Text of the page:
On Thursday, Latina actresses Gina Torres and Victoria Justice rocked red dresses on the runway for The Heart Truth Red Dress Collection 2014 show sponsored by the American Heart Association Go Red For Women campaign at Lincoln Center in New York. 

Celebrities from rocker Joan Jett, chef Giada De Laurentiis to Alec Baldwin's daughter, Ireland Baldwin, and injured Alpine skier, Lindsay Vonn on crutches, among many others, all dressed in red and strutted their stuff for the cause.  

Native New Yorker and Cuban actress Gina Torres, who hails from the Bronx, rocked a red dress on the runway and a little pep in her step that may be attributed to her cultural background. Torres' parents were natives of Cuba -- her father was a typesetter for both La Prensa and then the Daily News and her mother was a "dedicated and artistically gifted homemaker."

Growing up in a mixed but predominantly Latino neighborhood, Torres was exposed to a lot of culture around her -- and she loved it.

"I always sang, always danced, because there was always music in the house and in the street," she said in her official bio. "We heard Johnny Pacheco, Celia Cruz, Tito Puente, and Machito. And when the elders weren't listening, my ears took in everything from ABBA to Led Zeppelin, Glenn Campbell to Nat King Cole and everything in between. My parents were classy beautiful Latin people. They grew up in the 30's, a time when you looked clean, you were pressed; you looked people in the eye; you were gracious, no matter how much money you did or didn't have. Those were the values I went into the world with."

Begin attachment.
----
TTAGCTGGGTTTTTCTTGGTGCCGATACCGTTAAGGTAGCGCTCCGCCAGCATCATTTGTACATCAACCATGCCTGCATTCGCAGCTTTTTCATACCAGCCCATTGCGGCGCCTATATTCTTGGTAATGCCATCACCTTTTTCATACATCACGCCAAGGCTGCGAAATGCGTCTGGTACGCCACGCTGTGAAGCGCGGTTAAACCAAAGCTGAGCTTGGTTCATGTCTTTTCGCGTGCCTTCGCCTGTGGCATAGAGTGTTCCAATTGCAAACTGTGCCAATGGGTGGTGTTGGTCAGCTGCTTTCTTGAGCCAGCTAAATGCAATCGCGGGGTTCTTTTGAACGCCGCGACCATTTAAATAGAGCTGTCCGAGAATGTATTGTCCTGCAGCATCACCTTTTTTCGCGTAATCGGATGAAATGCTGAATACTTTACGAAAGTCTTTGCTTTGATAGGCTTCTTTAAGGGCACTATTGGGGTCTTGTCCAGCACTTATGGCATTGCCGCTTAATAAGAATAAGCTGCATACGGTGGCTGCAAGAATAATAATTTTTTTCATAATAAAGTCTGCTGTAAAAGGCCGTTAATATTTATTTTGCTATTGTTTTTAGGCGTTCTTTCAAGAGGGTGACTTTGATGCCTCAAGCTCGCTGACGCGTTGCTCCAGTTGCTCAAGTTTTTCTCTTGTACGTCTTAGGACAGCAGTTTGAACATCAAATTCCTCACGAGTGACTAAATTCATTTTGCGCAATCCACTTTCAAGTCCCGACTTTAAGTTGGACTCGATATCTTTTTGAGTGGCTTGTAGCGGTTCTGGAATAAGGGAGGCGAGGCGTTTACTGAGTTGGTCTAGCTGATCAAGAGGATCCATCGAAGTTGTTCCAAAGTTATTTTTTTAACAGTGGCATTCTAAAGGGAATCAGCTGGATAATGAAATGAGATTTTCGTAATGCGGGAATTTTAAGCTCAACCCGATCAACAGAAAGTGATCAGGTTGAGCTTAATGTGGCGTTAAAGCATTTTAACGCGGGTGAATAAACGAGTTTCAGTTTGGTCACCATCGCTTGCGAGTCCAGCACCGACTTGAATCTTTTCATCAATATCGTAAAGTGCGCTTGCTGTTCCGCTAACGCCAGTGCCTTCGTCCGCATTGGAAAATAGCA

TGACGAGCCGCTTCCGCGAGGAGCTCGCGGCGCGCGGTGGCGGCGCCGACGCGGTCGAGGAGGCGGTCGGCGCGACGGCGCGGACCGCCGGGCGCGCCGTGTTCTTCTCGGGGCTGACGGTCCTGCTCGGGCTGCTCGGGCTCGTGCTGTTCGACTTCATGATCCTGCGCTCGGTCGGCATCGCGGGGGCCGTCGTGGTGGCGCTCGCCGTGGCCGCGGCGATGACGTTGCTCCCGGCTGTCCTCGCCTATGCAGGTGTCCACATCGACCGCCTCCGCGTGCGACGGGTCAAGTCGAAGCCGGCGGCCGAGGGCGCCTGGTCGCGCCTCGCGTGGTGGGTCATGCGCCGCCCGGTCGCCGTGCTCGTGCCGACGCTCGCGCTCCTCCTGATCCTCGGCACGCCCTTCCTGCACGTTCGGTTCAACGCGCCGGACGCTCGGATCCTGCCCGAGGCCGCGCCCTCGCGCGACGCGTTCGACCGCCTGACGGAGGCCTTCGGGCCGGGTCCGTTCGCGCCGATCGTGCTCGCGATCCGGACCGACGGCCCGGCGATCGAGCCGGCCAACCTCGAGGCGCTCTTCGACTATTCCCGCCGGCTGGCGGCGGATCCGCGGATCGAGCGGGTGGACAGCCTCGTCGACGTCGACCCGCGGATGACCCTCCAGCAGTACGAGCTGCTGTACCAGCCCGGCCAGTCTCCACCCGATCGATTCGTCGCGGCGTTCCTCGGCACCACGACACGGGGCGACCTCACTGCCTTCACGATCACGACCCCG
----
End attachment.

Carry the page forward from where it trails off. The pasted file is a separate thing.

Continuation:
Torres has appeared in many television series, including Hercules: The Legendary Journeys, Xena: Warrior Princess (as Cleopatra), the short-lived Cleopatra 2525, and Alias, as well as The Matrix sequels and The Shield, among others.

Another Latina, actress Victoria Justice, who is of English, German, and Irish descent and Puerto Rican ancestry, walked the runway for the cause as well. Also a singer-songwriter, voice artist, musician and dancer, she debuted as an actress at the age of 10 and has since appeared in several films and television series including the Nickelodeon/Family series Zoey 101 and the Nickelodeon/YTV series Victorious.

"Today, an estimated 43 million women in the U.S. are affected by heart disease and it affects women of all ethnicities, including Hispanics," according to Latina. The magazine list some important facts about Latinas and heart disease:

  • Hispanic women are likely to develop heart disease 10 years earlier than Caucasian women.
  • Only 1 in 3 Hispanic women are aware that heart disease is their No. 1 killer.
  • Only 3 in 10 Hispanic women say they have been informed that they are at a higher risk.
  • Only 1 in 4 Hispanic women is aware of treatment options.
  • Hispanic women are more likely to take preventive actions for their family when it comes to heart health.